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Whodunnit in the Ozone, Tar Sands Takes a Detour, All Aboard the Shark-Cam!
Our top picks: today's environmental news and best #greenreads.

Hole patrol: Scientists have detected a new type of hydrochlorofluorocarbon (HCFC) and three new chlorofluorocarbons (CFCs) in the ozone layer, representing the first increase in emissions of these human-made gases since the 1990s. No one is quite sure where the gases are coming from, as all gases of this category became illegal in the 1980s in an effort to shrink the hole in the ozone layer. (An unspoken agreement to abandon 80s hairstyles, and the CFC-laden hairspray they required, has also helped.) The mystery gases are present in very small concentrations, but scientists are still eager to find the source because CFCs can be thousands of times more powerful than CO2 at trapping heat in the atmosphere. Reuters

Bright minds think alike?: The House of Representatives passed a bipartisan energy bill last week that basically everybody loves. The Energy Efficiency Improvement Act consists of numerous “small bore” items that aim to reduce electricity consumption at federal agencies and improve efficiency in commercial tenant spaces. Liberals get to help the environment; conservatives get to help the bottom line. Now, if we could just have a serious conversation about light bulbs … Grist

Just five more minutes, Mom!: Each little cell in your body has a “clock” inside it, which is why the first workday of Daylight Saving Time always makes you an extra Grumpy Gus. Well, plants have internal clocks, too. And scientists are learning how to hack into these mechanisms in an effort to engineer faster growing biofuels and crops that may be more resistant to climate change. The Week

Domino effect: A new report released last Thursday evaluated to what degree climate change threatens America’s infrastructure and found that the biggest danger is “cascading system failures.” In other words, it’s not that any one system or region is vulnerable, but that they all are. As we saw with Hurricane Katrina, the storm cut power to a region, which affected the ability of oil pipelines to function, which meant refineries couldn’t refine, and gas prices rose nationwide as a result. Climate change threatens to bring the same brand of disasters, whether we’re talking about heat waves, sea level rise, or more frequent superstorms. Huffington Post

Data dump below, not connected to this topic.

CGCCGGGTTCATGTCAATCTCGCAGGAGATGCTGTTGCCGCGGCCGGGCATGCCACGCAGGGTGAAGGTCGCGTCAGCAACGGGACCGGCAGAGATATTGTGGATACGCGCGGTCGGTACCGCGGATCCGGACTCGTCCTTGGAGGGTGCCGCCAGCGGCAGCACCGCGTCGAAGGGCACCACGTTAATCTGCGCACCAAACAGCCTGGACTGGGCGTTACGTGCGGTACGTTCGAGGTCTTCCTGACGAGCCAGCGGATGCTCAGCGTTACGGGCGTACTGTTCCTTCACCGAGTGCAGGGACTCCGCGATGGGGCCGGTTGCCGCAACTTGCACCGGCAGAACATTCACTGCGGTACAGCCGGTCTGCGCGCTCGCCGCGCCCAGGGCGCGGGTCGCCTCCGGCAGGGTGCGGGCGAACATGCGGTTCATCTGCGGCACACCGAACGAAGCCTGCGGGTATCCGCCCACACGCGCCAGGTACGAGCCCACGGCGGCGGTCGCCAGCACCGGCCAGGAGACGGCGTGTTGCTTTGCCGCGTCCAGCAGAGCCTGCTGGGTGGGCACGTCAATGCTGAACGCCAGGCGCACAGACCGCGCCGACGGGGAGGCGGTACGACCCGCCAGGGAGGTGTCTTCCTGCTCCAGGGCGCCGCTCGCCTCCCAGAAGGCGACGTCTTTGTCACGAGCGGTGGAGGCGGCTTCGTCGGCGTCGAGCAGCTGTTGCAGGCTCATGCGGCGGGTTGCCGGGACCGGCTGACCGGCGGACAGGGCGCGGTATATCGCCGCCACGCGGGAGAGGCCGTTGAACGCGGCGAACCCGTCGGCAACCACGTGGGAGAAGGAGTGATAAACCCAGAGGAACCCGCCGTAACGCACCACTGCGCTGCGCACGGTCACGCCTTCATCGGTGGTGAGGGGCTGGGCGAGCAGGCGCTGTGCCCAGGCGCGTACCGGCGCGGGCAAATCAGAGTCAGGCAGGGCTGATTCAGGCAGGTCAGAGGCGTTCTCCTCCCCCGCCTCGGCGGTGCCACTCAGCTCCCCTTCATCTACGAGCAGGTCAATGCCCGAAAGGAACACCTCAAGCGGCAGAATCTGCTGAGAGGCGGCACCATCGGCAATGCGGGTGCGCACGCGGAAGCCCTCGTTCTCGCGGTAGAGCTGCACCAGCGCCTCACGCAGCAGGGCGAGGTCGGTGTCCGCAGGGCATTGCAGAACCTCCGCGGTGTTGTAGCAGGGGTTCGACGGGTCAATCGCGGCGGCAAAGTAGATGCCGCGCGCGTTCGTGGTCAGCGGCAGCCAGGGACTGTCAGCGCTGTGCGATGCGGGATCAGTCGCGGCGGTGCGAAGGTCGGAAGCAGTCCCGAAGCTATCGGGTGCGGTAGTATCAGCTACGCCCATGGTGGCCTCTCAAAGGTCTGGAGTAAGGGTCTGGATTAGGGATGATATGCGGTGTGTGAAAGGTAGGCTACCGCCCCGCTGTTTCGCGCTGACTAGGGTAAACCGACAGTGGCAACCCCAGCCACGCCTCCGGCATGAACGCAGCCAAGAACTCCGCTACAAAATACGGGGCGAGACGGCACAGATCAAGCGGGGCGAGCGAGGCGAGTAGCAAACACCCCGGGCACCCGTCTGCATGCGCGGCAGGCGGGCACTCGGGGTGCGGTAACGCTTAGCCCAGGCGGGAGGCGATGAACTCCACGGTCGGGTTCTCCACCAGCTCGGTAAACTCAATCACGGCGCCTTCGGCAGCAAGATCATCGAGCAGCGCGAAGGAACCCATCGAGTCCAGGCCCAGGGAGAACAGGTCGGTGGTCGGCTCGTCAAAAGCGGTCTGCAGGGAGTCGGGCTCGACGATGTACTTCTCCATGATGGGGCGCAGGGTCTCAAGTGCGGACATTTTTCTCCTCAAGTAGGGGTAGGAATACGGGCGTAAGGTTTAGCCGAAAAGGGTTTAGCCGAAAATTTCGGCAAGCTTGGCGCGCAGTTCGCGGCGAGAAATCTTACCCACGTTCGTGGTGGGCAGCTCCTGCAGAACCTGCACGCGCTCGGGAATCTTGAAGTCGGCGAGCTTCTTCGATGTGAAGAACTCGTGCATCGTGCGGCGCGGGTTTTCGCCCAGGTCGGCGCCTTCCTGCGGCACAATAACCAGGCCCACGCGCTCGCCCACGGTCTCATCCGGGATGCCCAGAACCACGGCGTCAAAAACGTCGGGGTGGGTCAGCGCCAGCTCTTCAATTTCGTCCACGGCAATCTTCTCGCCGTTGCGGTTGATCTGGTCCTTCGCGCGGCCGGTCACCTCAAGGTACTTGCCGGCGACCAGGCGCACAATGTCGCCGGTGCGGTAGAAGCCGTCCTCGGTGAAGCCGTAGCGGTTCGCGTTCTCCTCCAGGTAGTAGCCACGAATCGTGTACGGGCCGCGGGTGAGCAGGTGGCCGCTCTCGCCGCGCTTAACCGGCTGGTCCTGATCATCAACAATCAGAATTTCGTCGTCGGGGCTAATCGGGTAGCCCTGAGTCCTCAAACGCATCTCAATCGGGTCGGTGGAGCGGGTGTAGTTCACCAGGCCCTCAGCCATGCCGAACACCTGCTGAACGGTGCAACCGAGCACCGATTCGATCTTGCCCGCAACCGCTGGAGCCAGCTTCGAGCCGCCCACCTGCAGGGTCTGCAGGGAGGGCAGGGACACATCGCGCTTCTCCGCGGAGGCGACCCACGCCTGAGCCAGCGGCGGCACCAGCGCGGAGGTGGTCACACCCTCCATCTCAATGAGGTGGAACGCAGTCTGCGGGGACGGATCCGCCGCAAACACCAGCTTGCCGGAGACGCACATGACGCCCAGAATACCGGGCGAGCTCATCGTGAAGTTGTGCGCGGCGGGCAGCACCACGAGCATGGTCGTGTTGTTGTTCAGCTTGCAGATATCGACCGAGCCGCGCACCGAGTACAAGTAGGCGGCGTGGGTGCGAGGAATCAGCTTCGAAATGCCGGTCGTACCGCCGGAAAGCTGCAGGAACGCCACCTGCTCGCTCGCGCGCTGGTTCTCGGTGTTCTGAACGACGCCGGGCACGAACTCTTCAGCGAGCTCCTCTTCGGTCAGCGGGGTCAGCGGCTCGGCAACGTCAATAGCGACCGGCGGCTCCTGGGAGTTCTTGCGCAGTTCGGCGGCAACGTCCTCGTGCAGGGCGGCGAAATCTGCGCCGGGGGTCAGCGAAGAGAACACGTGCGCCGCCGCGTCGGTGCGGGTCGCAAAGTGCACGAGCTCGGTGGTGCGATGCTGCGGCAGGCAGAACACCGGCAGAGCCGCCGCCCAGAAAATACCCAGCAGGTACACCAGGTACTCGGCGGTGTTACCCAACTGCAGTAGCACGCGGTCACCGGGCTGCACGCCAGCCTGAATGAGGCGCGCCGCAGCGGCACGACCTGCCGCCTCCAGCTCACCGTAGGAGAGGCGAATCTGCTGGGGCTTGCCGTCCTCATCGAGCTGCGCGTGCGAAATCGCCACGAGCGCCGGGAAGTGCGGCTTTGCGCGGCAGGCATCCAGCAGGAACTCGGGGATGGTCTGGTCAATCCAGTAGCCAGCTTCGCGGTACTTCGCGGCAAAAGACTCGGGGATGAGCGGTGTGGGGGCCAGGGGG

Hot ham water: Iowa’s pork industry generates 5 billion gallons of hog manure each year (!), and it's plum out of ways to get rid of the swine swill. The factory farms have already pumped as much into the soil as they possibly can, and now manure runs off into streams and rivers. In fact, the state’s water is now so full of nitrates, they’ve warned children not to drink it. (And for a longer take on this pigsty, check out our cover story “Hog Wild.”) WNYC

Coming and going: Even as President Obama weighs the environmental impact of the proposed Keystone XL pipeline, Canada just approved a plan that will put a whole heckuva lot of tar sands oil on the market. By reversing the flow of an existing Enbridge pipeline, our neighbors to the north will now start shipping tar sands bitumen from western Canada across the northern United States all the way to Quebec City and Montreal, where refineries currently rely on overseas oil. So, more opportunity to turn tar sands into greenhouse gasses and more opportunity for pipeline oil spills … lovely. New York Times

DAILY DISTRACTION

Sharks dweebs: Scientists recently attached cameras to the fins of sharks to see what those dudes get up to in an average day. What they found surprised them. Smaller sharks appear to band together and swim around in a group, possibly as protection against larger, predatory sharks (just like you did with your friends in junior high). And most surprisingly, what species the sharks were didn't matter—hammerhead, tiger, sandbar, prickly—all joined up to avoid the bullies. Bonus: Shark-cam footage. Los Angeles Times

OTHER HEADLINES

Over Two Million Comments Filed Against the Keystone XL Tar Sands Pipeline Huffington Post

Weekend Reads: More Problems with Plastic, a Hemlock’s Eulogy, Ranchers + Grizzlies 4-Eva! OnEarth

At Night, the Ocean Cleanses Smoggy Air, Study Suggests Los Angeles Times

Obama to Designate Monument in Point Arena-Stornetta Public Lands in California Washington Post

Tips: @OnEarthMag (tag it #greenreads)

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Well done Oil companies. You've managed to find a way to pollute in a brand new arena. Oil spills and carbon dioxide, and now this. It's just a race, with you, to see how fast you can kill the planet.